The cold storms that suddenly doused the Bay Area over the past week instantly flipped a switch from summer to winter weather conditions. But so far, they have brought radically different amounts of rain to communities across Northern California.

“We basically went from fire season to rain season in a matter of 48 hours,” said Matt Mehle, a meteorologist with the National Weather Service in Monterey. “We’re making progress, but we could still use some more rain.”

Backed-Up Storm Drain Caused Poway’s Water Contamination

Poway officials said Monday they believe backed-up storm drains caused the water contamination that led to the city’s first-ever boil water advisory over the weekend.

The county health department ordered the closing of all restaurants in the city and residents are being advised to boil their tap water before drinking it or using it for cooking, city officials said.

The recent rains caused the storm drains to back up into its water treatment facility, officials said. They added that crews are working around the clock to clean and flush the system, which may take two to five days before the water is declared safe.

Storm Runoff Blames For Railroad Track Washouts On Fragile Del Mar Bluff

A second spot may need repairs after an unusually wet Thanksgiving Day storm closed the railroad tracks at Del Mar for work over the weekend, transit district officials said Monday.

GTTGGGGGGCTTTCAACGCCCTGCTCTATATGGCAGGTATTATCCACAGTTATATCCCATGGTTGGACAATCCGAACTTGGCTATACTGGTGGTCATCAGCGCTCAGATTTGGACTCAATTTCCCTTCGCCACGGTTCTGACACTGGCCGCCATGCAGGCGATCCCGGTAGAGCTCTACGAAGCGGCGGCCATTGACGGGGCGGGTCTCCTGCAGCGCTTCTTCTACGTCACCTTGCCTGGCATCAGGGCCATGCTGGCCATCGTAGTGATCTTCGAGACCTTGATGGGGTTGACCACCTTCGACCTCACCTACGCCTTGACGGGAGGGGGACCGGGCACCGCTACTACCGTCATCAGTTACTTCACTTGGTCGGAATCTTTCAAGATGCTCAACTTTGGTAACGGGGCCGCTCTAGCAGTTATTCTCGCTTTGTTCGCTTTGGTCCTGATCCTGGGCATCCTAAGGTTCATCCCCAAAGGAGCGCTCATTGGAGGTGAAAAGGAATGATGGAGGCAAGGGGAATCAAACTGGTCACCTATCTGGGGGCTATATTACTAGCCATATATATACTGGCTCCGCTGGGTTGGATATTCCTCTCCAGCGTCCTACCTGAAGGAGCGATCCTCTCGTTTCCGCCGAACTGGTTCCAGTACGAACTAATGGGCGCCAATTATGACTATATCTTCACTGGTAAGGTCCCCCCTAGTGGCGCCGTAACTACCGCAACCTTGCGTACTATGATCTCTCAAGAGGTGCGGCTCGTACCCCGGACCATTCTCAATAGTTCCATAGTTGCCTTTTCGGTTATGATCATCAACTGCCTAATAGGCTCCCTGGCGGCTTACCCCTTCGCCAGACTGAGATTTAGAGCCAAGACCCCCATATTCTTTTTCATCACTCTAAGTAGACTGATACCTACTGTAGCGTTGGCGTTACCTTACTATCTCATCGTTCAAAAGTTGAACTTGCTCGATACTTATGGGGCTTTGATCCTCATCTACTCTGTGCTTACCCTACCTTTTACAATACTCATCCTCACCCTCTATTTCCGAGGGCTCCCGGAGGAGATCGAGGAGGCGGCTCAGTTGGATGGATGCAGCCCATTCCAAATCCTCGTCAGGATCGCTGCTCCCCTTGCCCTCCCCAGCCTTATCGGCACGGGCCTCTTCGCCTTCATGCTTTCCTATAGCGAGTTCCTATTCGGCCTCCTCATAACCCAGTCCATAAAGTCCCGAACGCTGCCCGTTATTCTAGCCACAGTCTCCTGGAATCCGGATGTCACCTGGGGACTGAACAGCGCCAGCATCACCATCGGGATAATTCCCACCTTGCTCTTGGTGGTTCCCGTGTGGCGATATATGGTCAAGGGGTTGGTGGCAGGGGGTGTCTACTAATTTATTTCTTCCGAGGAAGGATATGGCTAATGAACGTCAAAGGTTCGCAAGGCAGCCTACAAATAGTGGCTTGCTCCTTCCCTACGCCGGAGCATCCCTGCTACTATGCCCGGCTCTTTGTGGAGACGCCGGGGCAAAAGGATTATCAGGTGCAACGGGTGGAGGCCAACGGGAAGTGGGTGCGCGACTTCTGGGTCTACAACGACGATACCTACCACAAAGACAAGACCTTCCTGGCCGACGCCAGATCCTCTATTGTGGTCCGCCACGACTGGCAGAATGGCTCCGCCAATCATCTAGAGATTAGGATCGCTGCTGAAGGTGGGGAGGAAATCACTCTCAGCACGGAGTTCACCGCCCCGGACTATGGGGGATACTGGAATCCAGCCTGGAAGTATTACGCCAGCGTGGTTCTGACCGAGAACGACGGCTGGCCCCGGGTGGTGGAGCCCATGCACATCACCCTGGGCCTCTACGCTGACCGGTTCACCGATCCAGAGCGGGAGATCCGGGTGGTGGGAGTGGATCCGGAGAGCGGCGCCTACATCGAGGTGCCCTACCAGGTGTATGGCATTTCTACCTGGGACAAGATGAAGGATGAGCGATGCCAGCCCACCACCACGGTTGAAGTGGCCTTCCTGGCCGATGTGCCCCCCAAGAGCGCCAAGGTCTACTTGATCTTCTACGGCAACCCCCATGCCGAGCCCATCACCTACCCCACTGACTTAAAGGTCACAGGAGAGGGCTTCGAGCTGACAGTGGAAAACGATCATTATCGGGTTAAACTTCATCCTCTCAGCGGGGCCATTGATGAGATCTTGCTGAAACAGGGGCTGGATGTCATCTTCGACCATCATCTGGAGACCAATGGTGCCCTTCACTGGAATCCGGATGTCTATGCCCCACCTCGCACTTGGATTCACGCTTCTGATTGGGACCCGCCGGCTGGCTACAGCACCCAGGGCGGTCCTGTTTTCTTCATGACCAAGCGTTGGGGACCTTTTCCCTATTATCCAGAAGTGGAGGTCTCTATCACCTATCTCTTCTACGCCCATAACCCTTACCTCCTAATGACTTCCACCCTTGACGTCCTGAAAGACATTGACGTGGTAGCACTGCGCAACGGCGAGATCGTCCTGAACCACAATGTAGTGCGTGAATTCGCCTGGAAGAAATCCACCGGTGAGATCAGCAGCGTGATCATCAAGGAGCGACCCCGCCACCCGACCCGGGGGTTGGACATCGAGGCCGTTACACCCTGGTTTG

The “area of concern” is less than a block away from the spot fixed Saturday, North County Transit District Executive Director Matt Tucker said Monday in an email to the district’s board of directors.

The additional job needs an engineering design plan before the work is done, and it may wait until January to be included in the next phase of the district’s ongoing bluff stabilization work, Tucker said.

Encinitas Launches Website To Keep Residents Informed Of Climate Action Efforts

The city of Encinitas has launched a revamped “climate dashboard” website measuring the city’s efforts to implement its Climate Action Plan.

The online platform is designed with community members in mind and is a place where residents can explore the city’s CAP goals and find answers to their questions about the city’s current progress on climate action.

The climate dashboard features key components of the Climate Action Plan such as building efficiency, clean and efficient transportation, off-road equipment (i.e. leaf blowers), renewable energy, carbon sequestration, water efficiency and zero waste.

Poway Reports 400,000 Water Bottles Available Amid Continuing Supply Contamination

The precautionary boil-water advisory for the City of Poway continued into it’s third day on Monday afternoon, with the city reporting it has 400,000 bottles of water available for residents.

“The City of Poway is continuing to take corrective action, performing water quality monitoring, and working toward getting this advisory lifted,” the city said in a statement on its website at 11 a.m.

The advisory was issued at approximately 6 p.m. on Saturday after a day of reports of discolored water. The County of San Diego separately ordered restaurants and produce shelves to be closed.